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22 May 1859, Edinburgh M.D., Kt, KStJ, D.L., LL.D., Sportsman, Writer, Poet, Politician, Justicer, Spiritualist Crowborough, 7 July 1930

An Adventure in the Life of Sherlock Holmes (play 1902 with W. R. Perceval)

From The Arthur Conan Doyle Encyclopedia

The Stage (15 may 1902, p. 10)

An Adventure in the Life of Sherlock Holmes is a British play in 3 scenes written by John Lawson, performed at the Royal (Garston, UK) on 8 may 1902, starring W. R. Percival as Sherlock Holmes.


Cast


Plot summary

Scene one represents a Drawing-room in Baron de Denmar's House, and the Baron. Sherlock Holmes (disguised as a courier), and Jarvis are discovered in deep conversation. We learn that Sylvester Valmore had a sister, who was dishonoured and had a child by one Philip Dalton, a millionaire. This sister died, and Philip Dalton is anxious to marry a titled lady. The letters that passed between Dalton and his victim are hidden, and the hiding-place is known only to Sylvester Valmore. The baron wants these letters for the purpose of blackmail, and has detained Sylvester Valmore in his house as a prisoner and subjected her to all sorts of torture in the hope of gaining the hiding place of the incriminating letters, but without avail, Holmes, throwing off his disguise, reveals himself to the baron. Holmes tells the baron that he is in the employ of Dalton, who has commissioned him to get the letters at any cost. Ten. twenty, thirty thousands of pounds are offered, but the baron will not take less than fifty thousand. Then Holmes turns the table on the baron by piercing through his disguise and accusing him of being Stephen Parker, ex-convict. At last de Denmar consents to part with the letters for £1,000, intending to substitute forgeries for the real things. Holmes mow has an interview with Jarvis, who is also an ex-convict, and by threats he gets the man on his side. He further demands his clothes for the purpose of disguise, and retires behind a screen to effect the exchange. The baron and Sylvester enter, and a stormy scene ensues, in which the baron is just going to strike Sylvester when Sherlock Holmes comes from behind the screen, interferes, and saves the girl from further violence.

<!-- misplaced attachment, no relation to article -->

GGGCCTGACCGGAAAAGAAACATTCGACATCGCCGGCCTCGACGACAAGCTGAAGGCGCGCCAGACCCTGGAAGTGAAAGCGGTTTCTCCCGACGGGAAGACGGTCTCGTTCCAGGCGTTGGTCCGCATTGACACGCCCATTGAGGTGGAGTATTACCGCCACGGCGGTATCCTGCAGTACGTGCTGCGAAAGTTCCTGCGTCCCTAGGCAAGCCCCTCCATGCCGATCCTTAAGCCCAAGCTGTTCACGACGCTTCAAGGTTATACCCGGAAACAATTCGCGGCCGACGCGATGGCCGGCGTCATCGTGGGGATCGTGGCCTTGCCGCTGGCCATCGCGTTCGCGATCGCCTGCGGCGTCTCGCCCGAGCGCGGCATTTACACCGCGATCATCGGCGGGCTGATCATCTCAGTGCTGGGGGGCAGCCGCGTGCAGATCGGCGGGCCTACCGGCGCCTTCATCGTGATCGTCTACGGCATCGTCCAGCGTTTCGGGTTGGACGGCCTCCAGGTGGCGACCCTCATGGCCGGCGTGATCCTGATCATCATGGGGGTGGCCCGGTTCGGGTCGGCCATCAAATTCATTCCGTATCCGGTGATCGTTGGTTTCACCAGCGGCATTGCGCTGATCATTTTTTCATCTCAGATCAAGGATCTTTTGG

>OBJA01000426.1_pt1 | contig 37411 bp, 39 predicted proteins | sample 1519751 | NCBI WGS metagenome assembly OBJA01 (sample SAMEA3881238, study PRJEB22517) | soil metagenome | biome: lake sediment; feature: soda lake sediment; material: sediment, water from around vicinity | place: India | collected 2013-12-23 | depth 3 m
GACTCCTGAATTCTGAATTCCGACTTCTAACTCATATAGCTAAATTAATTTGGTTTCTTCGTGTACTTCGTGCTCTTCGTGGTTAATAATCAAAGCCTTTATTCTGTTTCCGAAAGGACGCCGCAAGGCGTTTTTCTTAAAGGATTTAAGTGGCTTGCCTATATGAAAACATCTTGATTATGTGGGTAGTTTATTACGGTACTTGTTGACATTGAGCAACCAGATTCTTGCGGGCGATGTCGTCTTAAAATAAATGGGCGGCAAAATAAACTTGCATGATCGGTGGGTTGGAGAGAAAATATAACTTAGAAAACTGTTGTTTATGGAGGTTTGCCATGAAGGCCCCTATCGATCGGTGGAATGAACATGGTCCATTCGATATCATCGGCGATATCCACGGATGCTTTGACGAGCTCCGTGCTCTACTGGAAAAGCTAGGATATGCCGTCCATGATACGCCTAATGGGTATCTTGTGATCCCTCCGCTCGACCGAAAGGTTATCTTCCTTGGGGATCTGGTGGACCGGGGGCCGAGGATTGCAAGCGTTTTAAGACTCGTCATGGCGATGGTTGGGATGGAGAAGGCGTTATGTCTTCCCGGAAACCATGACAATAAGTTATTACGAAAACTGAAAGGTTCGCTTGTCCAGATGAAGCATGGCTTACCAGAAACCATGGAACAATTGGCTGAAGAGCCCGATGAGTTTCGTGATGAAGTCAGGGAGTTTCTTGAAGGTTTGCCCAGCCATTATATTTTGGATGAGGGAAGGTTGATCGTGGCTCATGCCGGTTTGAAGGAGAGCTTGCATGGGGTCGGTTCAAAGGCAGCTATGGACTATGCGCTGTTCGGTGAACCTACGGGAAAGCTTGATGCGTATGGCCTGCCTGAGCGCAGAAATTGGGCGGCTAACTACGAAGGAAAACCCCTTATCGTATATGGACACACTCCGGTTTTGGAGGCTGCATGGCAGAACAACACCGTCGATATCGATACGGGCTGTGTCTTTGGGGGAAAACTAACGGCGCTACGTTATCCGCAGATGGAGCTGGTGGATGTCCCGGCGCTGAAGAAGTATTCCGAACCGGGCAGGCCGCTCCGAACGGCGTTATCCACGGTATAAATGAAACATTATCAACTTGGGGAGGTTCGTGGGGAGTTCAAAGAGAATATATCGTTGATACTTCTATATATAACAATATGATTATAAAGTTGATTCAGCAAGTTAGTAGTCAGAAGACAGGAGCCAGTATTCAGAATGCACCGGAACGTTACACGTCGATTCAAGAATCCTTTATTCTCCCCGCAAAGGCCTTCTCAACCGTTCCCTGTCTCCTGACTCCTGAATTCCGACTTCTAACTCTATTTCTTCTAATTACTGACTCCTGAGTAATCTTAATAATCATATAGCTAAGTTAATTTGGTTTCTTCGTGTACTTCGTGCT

Scene two shows us a Street in London, and we find Sherlock Holmes despatching Jarvis and the courier off to Spain to bring Dalton back to England.

Scene three is the Professor's Laboratory. De Denmar is discovered putting the finishing touches to a very ingenious machine, a phonograph, which, while emitting sweet music also sends out a poisonous, gaseous vapour. Sylvester now appears, expecting to meet Holmes, being decoyed by a false letter sent by the baron, but, of course, is confronted by the baron, who again demands the letters, and on her refusal, turns on the phonograph. Sylvester, very much afraid that the letters will be discovered (they are hidden under the chair in the room she is now in), keeps glancing at the chair. De Denmar notices this, and makes a dart for the chair, tears away the cushions, and discovers the letters. Sylvester now faints, and de Denmar is just escaping with the documents when Sherlock Holmes makes his appearance and bars the way. Sylvester recovers, and Holmes demands the letters. The, answer from de Denmar is four shots from his revolver at Holmes, but owing to a mailed shirt which he always wears, he is unhurt. They are all more or less getting suffocated, and de Denmar is compelled to turn the machine off. A struggle ensues between de Denmar and Holmes, in which Holmes secures the papers. De Denmar in his rage says: "You shall not escape me, even if I have to perish." He then hurls a Chair at a lighted lamp. and the globe being smashed, a terrific explosion occurs, and de Denmar perishes in the ruins, Holmes and Sylvester just making their escape in the nick of time.






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